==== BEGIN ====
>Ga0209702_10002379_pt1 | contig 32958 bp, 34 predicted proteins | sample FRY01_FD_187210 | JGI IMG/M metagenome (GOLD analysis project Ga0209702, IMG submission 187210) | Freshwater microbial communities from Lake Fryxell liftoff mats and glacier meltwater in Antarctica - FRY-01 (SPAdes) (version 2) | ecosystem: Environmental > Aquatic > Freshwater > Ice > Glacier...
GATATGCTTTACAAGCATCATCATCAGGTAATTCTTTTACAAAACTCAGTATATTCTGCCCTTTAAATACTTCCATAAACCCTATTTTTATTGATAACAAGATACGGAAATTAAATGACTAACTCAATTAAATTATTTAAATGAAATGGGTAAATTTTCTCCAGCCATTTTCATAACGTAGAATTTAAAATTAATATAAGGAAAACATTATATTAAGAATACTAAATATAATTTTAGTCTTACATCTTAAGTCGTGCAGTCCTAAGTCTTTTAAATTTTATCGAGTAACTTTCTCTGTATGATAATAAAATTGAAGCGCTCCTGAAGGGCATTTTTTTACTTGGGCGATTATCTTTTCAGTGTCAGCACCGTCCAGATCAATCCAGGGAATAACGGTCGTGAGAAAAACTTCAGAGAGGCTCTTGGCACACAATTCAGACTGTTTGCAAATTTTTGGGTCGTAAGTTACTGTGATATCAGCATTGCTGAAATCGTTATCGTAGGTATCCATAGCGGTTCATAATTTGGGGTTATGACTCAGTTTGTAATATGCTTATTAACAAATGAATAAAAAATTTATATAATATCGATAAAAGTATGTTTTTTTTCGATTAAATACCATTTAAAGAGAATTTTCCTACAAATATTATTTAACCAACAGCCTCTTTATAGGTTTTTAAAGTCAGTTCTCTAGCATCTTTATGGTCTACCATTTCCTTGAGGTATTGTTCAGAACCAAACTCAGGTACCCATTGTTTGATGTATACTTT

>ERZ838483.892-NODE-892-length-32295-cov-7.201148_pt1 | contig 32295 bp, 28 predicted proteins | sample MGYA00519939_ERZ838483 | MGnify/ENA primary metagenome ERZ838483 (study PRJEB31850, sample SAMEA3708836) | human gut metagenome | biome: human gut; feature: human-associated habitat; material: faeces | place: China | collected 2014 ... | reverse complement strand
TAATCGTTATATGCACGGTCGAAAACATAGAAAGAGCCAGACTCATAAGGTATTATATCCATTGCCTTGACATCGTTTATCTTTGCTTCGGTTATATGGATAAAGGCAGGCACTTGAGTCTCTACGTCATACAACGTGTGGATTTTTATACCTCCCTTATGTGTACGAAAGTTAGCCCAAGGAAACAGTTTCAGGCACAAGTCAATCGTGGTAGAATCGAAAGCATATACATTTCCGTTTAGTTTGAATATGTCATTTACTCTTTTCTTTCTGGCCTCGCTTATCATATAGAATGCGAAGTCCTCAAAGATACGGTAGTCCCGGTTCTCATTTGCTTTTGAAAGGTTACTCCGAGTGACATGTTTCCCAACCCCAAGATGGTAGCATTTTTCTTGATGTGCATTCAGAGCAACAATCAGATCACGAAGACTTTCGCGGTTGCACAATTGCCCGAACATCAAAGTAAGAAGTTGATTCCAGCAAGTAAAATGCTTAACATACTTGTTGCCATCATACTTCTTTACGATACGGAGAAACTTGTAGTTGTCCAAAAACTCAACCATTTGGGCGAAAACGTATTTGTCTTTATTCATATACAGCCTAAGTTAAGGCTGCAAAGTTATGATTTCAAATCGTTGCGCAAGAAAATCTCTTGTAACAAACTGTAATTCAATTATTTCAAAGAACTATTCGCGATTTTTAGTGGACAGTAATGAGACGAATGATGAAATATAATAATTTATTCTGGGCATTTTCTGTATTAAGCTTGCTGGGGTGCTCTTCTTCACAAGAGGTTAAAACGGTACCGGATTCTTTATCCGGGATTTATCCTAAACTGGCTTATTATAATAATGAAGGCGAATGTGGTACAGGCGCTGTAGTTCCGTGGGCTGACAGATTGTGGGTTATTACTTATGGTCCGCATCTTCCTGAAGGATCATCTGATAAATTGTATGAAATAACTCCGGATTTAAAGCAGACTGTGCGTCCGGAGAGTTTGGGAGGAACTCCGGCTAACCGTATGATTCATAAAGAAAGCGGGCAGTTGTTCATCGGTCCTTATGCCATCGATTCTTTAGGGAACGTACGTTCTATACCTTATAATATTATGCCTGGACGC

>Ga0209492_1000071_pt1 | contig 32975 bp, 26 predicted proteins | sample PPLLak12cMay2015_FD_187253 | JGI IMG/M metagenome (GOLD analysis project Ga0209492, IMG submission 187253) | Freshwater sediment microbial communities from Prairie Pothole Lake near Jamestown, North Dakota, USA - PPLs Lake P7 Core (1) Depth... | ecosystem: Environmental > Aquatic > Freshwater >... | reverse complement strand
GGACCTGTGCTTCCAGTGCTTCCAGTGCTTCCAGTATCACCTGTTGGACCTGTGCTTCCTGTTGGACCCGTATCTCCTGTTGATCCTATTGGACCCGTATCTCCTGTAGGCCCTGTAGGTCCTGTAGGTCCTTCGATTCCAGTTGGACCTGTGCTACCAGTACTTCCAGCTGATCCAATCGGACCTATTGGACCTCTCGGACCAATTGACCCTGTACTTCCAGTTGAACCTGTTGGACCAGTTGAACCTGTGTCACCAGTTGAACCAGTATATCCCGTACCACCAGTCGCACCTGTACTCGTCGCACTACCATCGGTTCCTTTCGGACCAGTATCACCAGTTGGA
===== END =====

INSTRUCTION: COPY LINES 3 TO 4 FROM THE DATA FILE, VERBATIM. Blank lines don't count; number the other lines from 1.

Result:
>ERZ838483.892-NODE-892-length-32295-cov-7.201148_pt1 | contig 32295 bp, 28 predicted proteins | sample MGYA00519939_ERZ838483 | MGnify/ENA primary metagenome ERZ838483 (study PRJEB31850, sample SAMEA3708836) | human gut metagenome | biome: human gut; feature: human-associated habitat; material: faeces | place: China | collected 2014 ... | reverse complement strand
TAATCGTTATATGCACGGTCGAAAACATAGAAAGAGCCAGACTCATAAGGTATTATATCCATTGCCTTGACATCGTTTATCTTTGCTTCGGTTATATGGATAAAGGCAGGCACTTGAGTCTCTACGTCATACAACGTGTGGATTTTTATACCTCCCTTATGTGTACGAAAGTTAGCCCAAGGAAACAGTTTCAGGCACAAGTCAATCGTGGTAGAATCGAAAGCATATACATTTCCGTTTAGTTTGAATATGTCATTTACTCTTTTCTTTCTGGCCTCGCTTATCATATAGAATGCGAAGTCCTCAAAGATACGGTAGTCCCGGTTCTCATTTGCTTTTGAAAGGTTACTCCGAGTGACATGTTTCCCAACCCCAAGATGGTAGCATTTTTCTTGATGTGCATTCAGAGCAACAATCAGATCACGAAGACTTTCGCGGTTGCACAATTGCCCGAACATCAAAGTAAGAAGTTGATTCCAGCAAGTAAAATGCTTAACATACTTGTTGCCATCATACTTCTTTACGATACGGAGAAACTTGTAGTTGTCCAAAAACTCAACCATTTGGGCGAAAACGTATTTGTCTTTATTCATATACAGCCTAAGTTAAGGCTGCAAAGTTATGATTTCAAATCGTTGCGCAAGAAAATCTCTTGTAACAAACTGTAATTCAATTATTTCAAAGAACTATTCGCGATTTTTAGTGGACAGTAATGAGACGAATGATGAAATATAATAATTTATTCTGGGCATTTTCTGTATTAAGCTTGCTGGGGTGCTCTTCTTCACAAGAGGTTAAAACGGTACCGGATTCTTTATCCGGGATTTATCCTAAACTGGCTTATTATAATAATGAAGGCGAATGTGGTACAGGCGCTGTAGTTCCGTGGGCTGACAGATTGTGGGTTATTACTTATGGTCCGCATCTTCCTGAAGGATCATCTGATAAATTGTATGAAATAACTCCGGATTTAAAGCAGACTGTGCGTCCGGAGAGTTTGGGAGGAACTCCGGCTAACCGTATGATTCATAAAGAAAGCGGGCAGTTGTTCATCGGTCCTTATGCCATCGATTCTTTAGGGAACGTACGTTCTATACCTTATAATATTATGCCTGGACGC